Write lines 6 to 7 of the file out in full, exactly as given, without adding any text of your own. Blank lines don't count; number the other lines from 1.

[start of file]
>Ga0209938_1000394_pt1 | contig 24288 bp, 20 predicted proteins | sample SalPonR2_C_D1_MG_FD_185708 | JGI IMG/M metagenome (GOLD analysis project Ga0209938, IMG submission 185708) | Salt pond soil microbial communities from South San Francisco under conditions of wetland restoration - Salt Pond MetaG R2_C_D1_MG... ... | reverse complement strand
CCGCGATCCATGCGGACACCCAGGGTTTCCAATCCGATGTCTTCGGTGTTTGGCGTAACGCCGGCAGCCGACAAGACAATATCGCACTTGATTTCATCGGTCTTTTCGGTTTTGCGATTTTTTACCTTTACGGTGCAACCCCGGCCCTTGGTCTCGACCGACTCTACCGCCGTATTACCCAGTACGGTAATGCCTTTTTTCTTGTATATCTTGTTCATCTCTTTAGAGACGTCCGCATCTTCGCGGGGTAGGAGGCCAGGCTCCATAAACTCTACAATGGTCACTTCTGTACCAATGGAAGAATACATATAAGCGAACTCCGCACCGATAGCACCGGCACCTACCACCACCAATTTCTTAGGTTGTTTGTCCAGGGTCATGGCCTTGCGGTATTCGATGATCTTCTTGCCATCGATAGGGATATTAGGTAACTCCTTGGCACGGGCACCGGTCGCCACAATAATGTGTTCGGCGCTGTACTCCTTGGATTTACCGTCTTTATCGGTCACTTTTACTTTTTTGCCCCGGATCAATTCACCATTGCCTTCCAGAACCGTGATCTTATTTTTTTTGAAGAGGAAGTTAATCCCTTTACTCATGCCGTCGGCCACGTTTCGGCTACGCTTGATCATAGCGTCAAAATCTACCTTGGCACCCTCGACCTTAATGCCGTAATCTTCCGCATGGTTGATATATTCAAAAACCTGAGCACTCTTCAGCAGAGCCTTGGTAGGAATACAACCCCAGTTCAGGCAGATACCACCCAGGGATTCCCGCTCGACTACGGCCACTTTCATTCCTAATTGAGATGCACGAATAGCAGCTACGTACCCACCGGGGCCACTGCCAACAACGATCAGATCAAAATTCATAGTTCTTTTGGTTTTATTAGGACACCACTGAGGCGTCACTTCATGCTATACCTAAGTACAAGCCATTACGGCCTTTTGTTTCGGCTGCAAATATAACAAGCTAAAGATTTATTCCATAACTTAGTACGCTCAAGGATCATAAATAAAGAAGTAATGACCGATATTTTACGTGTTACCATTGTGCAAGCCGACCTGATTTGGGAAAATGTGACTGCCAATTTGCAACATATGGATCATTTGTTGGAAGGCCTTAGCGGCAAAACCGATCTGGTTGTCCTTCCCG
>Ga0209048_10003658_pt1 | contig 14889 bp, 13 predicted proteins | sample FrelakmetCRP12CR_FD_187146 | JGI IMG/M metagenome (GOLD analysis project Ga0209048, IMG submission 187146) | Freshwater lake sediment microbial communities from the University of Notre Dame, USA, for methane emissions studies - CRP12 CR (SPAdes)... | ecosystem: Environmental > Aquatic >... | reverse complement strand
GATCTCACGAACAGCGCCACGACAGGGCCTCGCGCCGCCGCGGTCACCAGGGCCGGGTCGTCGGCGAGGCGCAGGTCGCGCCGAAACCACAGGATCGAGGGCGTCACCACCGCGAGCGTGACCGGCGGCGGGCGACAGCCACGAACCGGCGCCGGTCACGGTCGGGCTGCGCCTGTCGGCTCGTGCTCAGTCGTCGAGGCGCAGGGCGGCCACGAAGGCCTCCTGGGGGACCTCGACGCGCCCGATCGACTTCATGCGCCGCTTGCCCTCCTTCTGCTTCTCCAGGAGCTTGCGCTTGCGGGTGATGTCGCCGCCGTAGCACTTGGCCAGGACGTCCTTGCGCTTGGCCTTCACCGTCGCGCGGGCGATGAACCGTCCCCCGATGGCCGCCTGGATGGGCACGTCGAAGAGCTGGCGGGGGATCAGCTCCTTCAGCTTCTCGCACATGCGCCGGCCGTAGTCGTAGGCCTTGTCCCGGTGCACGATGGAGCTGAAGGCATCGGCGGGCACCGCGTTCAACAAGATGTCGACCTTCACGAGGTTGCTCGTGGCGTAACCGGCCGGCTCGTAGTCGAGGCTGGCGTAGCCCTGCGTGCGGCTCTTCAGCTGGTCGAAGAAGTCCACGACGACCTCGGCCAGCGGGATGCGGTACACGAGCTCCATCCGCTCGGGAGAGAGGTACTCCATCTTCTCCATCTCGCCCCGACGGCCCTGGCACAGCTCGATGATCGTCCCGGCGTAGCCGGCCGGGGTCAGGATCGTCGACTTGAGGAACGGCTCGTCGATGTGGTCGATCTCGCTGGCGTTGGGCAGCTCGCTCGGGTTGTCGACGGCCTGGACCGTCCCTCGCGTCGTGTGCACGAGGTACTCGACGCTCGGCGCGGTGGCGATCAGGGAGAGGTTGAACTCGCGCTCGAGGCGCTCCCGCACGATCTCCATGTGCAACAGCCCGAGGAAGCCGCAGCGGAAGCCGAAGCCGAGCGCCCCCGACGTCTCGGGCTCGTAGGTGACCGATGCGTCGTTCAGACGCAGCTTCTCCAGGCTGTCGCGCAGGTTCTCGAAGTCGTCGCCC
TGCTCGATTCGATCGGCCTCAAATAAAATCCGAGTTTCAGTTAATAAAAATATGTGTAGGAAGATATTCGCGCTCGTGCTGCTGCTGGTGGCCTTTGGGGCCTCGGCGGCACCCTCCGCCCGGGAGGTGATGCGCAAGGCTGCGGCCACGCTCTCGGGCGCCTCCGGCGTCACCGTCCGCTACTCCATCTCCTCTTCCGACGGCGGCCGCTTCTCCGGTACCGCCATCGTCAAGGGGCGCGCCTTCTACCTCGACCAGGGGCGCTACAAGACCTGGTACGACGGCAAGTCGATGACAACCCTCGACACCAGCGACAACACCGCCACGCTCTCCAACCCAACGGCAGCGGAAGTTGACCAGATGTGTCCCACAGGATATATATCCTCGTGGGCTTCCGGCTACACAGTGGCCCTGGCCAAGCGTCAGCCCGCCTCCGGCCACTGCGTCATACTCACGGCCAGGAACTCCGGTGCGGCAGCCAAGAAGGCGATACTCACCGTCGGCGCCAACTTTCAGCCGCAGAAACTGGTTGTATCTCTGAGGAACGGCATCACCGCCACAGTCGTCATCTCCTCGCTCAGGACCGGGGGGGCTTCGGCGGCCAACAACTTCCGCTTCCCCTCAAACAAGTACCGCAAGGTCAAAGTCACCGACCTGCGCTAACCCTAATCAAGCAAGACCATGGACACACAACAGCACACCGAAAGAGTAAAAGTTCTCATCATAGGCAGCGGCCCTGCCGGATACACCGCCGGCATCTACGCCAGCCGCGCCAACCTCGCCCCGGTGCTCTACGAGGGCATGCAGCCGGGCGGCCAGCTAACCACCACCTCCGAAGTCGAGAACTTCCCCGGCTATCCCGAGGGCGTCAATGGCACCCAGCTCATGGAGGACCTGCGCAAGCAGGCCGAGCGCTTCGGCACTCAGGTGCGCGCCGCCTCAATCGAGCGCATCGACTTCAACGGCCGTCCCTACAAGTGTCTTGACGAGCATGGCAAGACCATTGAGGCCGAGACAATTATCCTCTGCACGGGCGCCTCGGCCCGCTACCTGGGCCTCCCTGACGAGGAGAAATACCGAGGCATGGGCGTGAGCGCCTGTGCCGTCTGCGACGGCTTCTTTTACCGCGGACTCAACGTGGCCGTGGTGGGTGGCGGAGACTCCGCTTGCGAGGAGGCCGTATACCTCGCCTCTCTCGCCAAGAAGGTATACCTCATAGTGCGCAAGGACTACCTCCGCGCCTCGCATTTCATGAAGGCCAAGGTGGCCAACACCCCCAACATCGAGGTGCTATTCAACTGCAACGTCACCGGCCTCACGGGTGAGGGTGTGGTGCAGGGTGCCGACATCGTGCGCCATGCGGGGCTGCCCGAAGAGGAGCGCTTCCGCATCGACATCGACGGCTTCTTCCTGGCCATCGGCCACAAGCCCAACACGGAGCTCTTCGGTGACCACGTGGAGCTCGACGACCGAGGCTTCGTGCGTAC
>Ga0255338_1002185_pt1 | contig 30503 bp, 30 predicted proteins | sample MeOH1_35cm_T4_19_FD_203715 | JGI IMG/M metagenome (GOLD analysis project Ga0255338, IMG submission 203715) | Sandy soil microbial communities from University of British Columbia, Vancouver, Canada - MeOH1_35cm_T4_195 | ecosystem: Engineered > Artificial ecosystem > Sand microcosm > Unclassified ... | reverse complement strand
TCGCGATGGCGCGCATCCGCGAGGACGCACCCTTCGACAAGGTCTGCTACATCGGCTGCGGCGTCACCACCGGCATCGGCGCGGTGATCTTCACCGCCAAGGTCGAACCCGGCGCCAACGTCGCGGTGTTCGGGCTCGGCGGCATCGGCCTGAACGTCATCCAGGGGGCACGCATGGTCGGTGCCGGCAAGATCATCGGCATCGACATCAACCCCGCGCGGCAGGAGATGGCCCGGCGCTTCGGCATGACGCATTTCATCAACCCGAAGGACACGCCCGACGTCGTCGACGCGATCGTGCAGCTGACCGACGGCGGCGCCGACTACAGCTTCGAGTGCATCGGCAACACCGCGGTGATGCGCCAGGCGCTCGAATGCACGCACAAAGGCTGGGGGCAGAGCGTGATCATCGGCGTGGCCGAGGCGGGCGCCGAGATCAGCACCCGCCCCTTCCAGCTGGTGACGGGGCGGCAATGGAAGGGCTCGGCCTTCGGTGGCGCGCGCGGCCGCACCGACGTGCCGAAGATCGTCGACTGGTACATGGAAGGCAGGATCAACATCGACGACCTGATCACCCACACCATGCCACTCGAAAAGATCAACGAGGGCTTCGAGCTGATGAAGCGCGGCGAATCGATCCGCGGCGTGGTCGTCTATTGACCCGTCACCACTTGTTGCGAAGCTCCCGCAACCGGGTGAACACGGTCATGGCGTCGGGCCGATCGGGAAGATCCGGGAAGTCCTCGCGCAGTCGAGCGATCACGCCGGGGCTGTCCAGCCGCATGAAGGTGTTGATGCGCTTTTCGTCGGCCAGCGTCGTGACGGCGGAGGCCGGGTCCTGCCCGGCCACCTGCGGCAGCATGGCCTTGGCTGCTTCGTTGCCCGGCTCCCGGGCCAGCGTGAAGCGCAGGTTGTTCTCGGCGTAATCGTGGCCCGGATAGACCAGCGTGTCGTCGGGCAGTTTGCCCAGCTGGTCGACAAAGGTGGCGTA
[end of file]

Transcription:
>Ga0255338_1002185_pt1 | contig 30503 bp, 30 predicted proteins | sample MeOH1_35cm_T4_19_FD_203715 | JGI IMG/M metagenome (GOLD analysis project Ga0255338, IMG submission 203715) | Sandy soil microbial communities from University of British Columbia, Vancouver, Canada - MeOH1_35cm_T4_195 | ecosystem: Engineered > Artificial ecosystem > Sand microcosm > Unclassified ... | reverse complement strand
TCGCGATGGCGCGCATCCGCGAGGACGCACCCTTCGACAAGGTCTGCTACATCGGCTGCGGCGTCACCACCGGCATCGGCGCGGTGATCTTCACCGCCAAGGTCGAACCCGGCGCCAACGTCGCGGTGTTCGGGCTCGGCGGCATCGGCCTGAACGTCATCCAGGGGGCACGCATGGTCGGTGCCGGCAAGATCATCGGCATCGACATCAACCCCGCGCGGCAGGAGATGGCCCGGCGCTTCGGCATGACGCATTTCATCAACCCGAAGGACACGCCCGACGTCGTCGACGCGATCGTGCAGCTGACCGACGGCGGCGCCGACTACAGCTTCGAGTGCATCGGCAACACCGCGGTGATGCGCCAGGCGCTCGAATGCACGCACAAAGGCTGGGGGCAGAGCGTGATCATCGGCGTGGCCGAGGCGGGCGCCGAGATCAGCACCCGCCCCTTCCAGCTGGTGACGGGGCGGCAATGGAAGGGCTCGGCCTTCGGTGGCGCGCGCGGCCGCACCGACGTGCCGAAGATCGTCGACTGGTACATGGAAGGCAGGATCAACATCGACGACCTGATCACCCACACCATGCCACTCGAAAAGATCAACGAGGGCTTCGAGCTGATGAAGCGCGGCGAATCGATCCGCGGCGTGGTCGTCTATTGACCCGTCACCACTTGTTGCGAAGCTCCCGCAACCGGGTGAACACGGTCATGGCGTCGGGCCGATCGGGAAGATCCGGGAAGTCCTCGCGCAGTCGAGCGATCACGCCGGGGCTGTCCAGCCGCATGAAGGTGTTGATGCGCTTTTCGTCGGCCAGCGTCGTGACGGCGGAGGCCGGGTCCTGCCCGGCCACCTGCGGCAGCATGGCCTTGGCTGCTTCGTTGCCCGGCTCCCGGGCCAGCGTGAAGCGCAGGTTGTTCTCGGCGTAATCGTGGCCCGGATAGACCAGCGTGTCGTCGGGCAGTTTGCCCAGCTGGTCGACAAAGGTGGCGTA